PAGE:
Details: Re-read for library Reading Group
First read: 03/04/2005
This is a book that improved up re-reading it. I liked it the first time, I marked it 4.5 back then, but this time around I liked it even better. I think I may have tried to read it too fast in 2005 because while I remembered most of the general story, some parts of the book I didn't recognize at all. Shockingly one of the details that had either completely slipped my mind or I had missed, was the ending of the story. So, it's just as well I didn't decide to rely on my memory for this book discussion.
This is the story of some of the people travelling from Ireland to America on the Star of the Sea in 1847.
While we get a good overall impression of life on the ship through the Captain's journal, and a clear insight into the worse than terrible conditions under which the poor travelled in steerage, this is basically the story of a few of the passengers, with each character's part told from their own point of view.
There is Lord Meredith, who has lost his house and land in Ireland and is taking his family to America to escape bankruptcy and build a new life. Although he despises the abuses the rich landowners inflict upon their poor and starving tenants in Ireland, he is basically a weak man, lacking the backbone to do anything about it or make anything of his life. Frustrated he lashes out at those around him in general and specifically at Grantley Dixson.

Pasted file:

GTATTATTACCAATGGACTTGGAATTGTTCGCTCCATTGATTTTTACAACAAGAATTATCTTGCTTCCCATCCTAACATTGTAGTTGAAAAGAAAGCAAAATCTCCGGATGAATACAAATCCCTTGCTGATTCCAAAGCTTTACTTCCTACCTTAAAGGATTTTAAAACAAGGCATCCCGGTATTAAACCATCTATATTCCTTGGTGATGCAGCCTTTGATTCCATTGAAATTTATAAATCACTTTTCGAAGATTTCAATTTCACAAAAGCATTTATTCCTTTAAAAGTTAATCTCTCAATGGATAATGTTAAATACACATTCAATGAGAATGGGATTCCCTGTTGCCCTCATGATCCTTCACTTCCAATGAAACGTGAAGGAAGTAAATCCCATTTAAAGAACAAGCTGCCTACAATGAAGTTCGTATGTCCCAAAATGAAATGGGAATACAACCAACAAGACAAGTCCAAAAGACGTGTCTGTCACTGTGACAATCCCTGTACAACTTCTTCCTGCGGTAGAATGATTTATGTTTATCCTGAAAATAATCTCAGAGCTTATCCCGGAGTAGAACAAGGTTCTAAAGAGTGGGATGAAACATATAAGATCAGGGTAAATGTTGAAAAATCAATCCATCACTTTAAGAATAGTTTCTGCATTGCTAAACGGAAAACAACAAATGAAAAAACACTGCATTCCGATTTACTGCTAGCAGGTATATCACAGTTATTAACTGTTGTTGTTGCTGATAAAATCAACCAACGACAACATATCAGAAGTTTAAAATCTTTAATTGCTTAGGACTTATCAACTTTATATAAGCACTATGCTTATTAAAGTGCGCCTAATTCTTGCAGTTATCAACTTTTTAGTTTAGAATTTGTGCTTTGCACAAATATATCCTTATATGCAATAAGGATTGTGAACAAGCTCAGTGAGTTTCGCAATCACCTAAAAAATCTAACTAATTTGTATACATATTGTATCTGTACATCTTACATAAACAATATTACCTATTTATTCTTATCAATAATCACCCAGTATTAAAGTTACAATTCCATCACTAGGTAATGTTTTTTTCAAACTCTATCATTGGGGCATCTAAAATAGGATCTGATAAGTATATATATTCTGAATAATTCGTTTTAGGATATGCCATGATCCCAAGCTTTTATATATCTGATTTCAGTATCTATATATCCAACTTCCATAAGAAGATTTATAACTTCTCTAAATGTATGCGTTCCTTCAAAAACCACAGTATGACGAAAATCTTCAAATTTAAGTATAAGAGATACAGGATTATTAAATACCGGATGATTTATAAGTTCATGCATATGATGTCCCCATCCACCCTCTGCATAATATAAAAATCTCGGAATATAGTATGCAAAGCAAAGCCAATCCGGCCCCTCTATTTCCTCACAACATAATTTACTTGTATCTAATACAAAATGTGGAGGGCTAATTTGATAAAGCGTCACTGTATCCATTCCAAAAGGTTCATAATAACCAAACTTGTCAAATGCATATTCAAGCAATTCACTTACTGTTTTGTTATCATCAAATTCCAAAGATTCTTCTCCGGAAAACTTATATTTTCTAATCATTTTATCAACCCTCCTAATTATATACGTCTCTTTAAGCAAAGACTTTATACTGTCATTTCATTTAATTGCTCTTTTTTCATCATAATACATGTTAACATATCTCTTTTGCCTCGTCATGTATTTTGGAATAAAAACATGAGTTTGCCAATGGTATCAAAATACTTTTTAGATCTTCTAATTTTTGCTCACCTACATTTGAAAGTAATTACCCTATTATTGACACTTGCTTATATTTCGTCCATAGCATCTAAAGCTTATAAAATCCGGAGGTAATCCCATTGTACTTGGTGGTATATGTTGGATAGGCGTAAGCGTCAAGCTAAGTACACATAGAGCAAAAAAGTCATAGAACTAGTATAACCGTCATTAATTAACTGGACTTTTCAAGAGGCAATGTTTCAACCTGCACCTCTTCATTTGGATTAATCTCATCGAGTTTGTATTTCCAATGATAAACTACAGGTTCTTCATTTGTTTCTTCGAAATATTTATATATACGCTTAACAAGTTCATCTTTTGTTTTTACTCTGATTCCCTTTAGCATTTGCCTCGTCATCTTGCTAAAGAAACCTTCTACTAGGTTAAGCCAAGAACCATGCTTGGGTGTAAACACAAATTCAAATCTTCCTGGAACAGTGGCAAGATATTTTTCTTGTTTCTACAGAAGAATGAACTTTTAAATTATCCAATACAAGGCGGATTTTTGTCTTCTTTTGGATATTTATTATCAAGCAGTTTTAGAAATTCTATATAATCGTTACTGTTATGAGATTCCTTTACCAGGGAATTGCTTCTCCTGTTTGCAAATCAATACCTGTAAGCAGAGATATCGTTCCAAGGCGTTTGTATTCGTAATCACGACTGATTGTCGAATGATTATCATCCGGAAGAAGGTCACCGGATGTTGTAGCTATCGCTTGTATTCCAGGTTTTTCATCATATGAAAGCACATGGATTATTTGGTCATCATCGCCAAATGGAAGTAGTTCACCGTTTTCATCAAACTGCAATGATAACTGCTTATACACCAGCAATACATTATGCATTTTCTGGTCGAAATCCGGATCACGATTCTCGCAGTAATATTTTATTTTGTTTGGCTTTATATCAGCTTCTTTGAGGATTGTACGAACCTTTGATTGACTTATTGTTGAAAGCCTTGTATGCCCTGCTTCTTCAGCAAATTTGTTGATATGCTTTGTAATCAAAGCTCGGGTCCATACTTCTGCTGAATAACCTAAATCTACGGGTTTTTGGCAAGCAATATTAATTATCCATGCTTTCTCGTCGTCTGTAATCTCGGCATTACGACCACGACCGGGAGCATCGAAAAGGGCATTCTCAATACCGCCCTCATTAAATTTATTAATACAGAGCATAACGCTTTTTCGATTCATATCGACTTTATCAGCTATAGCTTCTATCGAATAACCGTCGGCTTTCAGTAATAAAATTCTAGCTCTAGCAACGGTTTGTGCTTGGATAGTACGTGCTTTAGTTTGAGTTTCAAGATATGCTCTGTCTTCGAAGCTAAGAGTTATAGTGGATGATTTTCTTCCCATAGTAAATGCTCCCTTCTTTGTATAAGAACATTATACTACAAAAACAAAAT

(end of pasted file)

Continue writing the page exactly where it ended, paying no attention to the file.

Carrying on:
He is an American journalist and socialist who is having an affair with Meredith's wife. Dixon is also the compiler and narrator of this story.
Also on the boat is Pius Mulvey, a criminal and murderer , who has been placed on board with orders to kill Meredith.
Finally there is Mary Duane, childhood friend of Meredith, former lover and sister in law of Pius and now servant and nanny for the Meredith family. She has good reasons to detest both Meredith and Mulvey.
As we learn the details of these characters lives and follow their progress towards America, tensions rise.
By the time the Star of the Sea arrives in New York harbour, Lord Meredith has been brutally murdered, the reason why appearing obvious. But is it?
This book, while being a solid murder mystery, gives a heartbreaking description of life in Ireland during the famine and makes you wonder at (to quote a song) "man's blind indifference to his fellow man".
A must read for anyone interested in Irish history.